African Lion Hound
Although named for Rhodesia, the Rhodesian Ridgeback was developed in South Africa. They were bred to hunt lions and other large game such as leopard, cheetah, baboon, and antelope in packs of two to five dogs. They hunt using both sight and smell, but were not trained to kill. Their job was to either drive their prey toward a waiting gun or to keep it at bay until the hunter arrived on horseback. Females were often prized more than the males as they tended to be more agile.
Rhodesian Ridgeback Standards
- 65-85 lbs
- large, muscular hound
- ears are medium length, lay close to the head
- tail is medium length, carried with a slight upward curve
- coat is short, dense, and glossy in appearance
- ridge fur grows in opposite direction along back
- any shade of light to red wheaten
History of the Rhodesian Ridgeback
The earliest history of the Rhodesian Ridgeback is parallel to a lesser-known mastiff breed, the Boerboel. Their development began with the arrival of Europeans to South Africa, specifically in 1652 when a group of Dutch East India employees founded Cape Town in South Africa (known then as Kaapstad). They were led by Jan van Riebeeck, who planned to face hostile natives and wildlife, and brought his ‘Bullenbijter’ with him. His Bullenbijter was the Dutch form of the German Bullenbeisser, which would eventually become the modern Boxer.
The town grew quickly with the arrival of Scandinavian, German, French, and other European settlers, all of which brought their dogs with them. These immigrants would bring the largest, most powerful dogs they could, which were typically mastiffs. It was costly and difficult to transport dogs at the time so few made the journey. Once there many perished due to the climate, wildlife, and warfare with the natives. Originally dogs were bred with any other dog possible. European blood was preferred, but native African dogs were used as well. The native dogs (often referred to as Hottentots) included those kept by the Khoi Khoi and San peoples that resided along the Cape of Good Hope. Their hunting dogs had unique ridges of fur that grew in the opposite direction along their backs, which would later become an identifying trait for the Rhodesian Ridgeback. These native dogs would also live on separately as the modern Africanis.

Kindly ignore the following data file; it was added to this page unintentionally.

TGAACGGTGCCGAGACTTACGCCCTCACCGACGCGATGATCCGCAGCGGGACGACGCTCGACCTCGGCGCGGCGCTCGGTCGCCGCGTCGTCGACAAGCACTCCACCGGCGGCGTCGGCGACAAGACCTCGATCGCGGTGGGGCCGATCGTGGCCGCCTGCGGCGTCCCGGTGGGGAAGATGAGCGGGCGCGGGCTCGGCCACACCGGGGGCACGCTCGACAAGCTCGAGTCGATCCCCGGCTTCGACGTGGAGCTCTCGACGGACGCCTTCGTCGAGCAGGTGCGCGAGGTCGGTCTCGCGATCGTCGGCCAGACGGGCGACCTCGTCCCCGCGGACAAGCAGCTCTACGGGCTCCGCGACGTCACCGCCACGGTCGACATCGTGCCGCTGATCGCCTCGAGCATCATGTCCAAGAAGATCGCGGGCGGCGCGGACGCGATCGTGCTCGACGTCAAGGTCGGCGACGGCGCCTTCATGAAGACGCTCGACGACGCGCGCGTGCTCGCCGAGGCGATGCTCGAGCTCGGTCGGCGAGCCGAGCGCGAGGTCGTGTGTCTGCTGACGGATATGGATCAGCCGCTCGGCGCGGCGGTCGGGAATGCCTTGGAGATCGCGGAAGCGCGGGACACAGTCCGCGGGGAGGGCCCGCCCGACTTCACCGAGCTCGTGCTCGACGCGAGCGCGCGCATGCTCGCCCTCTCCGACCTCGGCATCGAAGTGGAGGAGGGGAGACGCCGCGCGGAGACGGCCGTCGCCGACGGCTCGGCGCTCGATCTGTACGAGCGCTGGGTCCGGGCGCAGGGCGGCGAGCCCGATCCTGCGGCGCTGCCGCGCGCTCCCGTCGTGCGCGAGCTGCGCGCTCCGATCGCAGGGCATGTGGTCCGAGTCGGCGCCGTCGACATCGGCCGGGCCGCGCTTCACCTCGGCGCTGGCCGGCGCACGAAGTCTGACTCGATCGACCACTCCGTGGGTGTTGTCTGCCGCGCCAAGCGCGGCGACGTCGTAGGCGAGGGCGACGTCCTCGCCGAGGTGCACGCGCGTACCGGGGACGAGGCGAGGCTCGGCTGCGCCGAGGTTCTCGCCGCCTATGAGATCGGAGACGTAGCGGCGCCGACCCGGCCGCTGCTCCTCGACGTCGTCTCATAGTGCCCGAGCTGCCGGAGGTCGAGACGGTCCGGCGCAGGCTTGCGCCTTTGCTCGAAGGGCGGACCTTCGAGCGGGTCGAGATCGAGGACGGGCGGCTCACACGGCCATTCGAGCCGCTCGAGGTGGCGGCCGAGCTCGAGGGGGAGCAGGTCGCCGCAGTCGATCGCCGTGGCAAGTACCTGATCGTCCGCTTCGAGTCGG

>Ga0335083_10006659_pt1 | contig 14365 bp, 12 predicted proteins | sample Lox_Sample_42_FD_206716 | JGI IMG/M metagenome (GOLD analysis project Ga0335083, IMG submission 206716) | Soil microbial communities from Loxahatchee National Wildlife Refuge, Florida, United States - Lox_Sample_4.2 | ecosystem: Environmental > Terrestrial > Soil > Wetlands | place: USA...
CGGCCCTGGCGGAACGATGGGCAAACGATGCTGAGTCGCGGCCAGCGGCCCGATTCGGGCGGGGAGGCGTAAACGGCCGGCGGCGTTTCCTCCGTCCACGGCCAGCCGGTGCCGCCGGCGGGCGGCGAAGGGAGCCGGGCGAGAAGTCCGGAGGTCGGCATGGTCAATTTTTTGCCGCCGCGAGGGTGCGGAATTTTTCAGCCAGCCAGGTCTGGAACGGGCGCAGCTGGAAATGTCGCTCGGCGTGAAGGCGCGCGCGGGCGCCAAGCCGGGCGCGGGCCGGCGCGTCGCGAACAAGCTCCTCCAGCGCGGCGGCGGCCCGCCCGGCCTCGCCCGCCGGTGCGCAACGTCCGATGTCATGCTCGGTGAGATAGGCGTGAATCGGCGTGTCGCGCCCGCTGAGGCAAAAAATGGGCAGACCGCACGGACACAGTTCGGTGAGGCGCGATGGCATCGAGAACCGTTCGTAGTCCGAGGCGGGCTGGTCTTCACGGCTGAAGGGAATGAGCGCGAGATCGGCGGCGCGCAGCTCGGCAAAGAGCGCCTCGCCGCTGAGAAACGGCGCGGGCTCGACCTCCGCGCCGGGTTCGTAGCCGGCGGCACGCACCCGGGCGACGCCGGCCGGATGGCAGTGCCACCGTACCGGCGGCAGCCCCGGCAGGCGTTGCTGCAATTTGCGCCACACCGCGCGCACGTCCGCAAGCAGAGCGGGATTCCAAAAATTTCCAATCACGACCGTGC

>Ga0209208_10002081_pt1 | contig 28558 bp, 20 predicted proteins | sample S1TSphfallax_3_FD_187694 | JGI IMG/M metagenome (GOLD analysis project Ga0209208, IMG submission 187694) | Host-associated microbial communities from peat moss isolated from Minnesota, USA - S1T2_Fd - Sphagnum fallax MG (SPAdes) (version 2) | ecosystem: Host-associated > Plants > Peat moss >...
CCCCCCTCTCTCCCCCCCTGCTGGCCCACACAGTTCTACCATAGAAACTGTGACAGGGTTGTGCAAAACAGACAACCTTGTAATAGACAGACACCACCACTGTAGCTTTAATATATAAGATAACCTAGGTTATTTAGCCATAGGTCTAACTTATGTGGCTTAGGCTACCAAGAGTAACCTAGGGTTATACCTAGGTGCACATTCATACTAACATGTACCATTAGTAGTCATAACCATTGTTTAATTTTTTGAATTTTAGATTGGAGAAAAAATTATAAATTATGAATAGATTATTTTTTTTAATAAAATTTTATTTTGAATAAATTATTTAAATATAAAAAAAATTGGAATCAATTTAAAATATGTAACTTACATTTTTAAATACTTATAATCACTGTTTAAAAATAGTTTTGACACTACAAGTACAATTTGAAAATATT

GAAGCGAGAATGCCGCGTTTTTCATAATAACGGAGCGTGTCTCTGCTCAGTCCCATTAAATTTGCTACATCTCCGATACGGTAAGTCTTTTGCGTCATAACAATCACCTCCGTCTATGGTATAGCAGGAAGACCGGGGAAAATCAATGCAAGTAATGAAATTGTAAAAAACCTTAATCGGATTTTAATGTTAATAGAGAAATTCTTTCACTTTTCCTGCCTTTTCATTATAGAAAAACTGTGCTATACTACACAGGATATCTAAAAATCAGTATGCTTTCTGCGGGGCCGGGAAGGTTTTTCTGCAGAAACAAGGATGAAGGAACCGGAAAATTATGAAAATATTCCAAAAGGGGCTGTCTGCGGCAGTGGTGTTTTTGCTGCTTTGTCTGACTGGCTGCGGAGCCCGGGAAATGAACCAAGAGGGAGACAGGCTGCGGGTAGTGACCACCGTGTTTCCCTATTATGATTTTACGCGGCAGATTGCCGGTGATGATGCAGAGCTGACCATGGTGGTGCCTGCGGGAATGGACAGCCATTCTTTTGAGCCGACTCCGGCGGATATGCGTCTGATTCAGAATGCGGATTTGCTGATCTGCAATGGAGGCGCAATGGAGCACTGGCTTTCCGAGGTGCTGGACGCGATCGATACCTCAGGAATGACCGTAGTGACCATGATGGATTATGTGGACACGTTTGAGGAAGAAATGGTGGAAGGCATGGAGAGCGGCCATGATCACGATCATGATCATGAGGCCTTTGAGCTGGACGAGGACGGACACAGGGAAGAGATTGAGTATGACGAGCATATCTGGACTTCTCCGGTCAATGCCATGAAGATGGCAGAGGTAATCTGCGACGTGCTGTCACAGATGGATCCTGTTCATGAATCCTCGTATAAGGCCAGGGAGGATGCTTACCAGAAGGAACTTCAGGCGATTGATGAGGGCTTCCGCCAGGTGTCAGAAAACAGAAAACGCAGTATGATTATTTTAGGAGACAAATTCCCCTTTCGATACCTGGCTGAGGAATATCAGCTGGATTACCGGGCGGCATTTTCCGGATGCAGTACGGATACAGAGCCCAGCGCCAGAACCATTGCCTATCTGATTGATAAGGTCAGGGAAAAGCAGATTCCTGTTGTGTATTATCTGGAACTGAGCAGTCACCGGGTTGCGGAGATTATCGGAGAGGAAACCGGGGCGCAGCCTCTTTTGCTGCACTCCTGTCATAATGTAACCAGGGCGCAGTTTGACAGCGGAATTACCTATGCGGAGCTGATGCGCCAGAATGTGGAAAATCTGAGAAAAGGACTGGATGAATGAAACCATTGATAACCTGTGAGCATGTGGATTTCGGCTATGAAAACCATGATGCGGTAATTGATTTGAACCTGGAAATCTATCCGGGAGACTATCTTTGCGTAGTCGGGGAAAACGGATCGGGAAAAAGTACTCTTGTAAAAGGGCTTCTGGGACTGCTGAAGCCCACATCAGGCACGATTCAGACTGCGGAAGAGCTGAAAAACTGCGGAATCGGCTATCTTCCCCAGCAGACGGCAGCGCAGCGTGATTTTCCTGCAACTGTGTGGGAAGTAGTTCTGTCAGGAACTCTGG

Eventually two types of dogs emerged from these complex mixes, one with a lighter build and a greater hunting ability, and a second larger and more protective breed. The larger guardian would become the Boerboel, and the hunter would develop further into the Rhodesian Ridgeback.
The Rhodesian Ridgeback's ties to Rhodesia (now part of Zimbabwe) would not take place until the late 1800s when Reverend Charles Helm visited the region. He was accompanied by two Lion Dogs and met the famous game hunter Cornelius Von Rooyen who was so impressed with their hunting abilities that he created his own kennel. In time their popularity in Rhodesia surpassed that of its homeland and the breed became associated with Rhodesia rather than South Africa.
It is interesting to note that the only other recognized breed that shares a ridged coat is the Thai Ridgeback of Thailand. There are three other breeds that remain unrecognized with the same traits; the aforementioned Africanis of South Africa, the Phu Quoc Ridgeback of Vietnam, and the Combai of India. It has been greatly disputed as to whether or not these breeds are related (and which came first if they are) or if this genetic mutation has simply occurred in various geographic locations.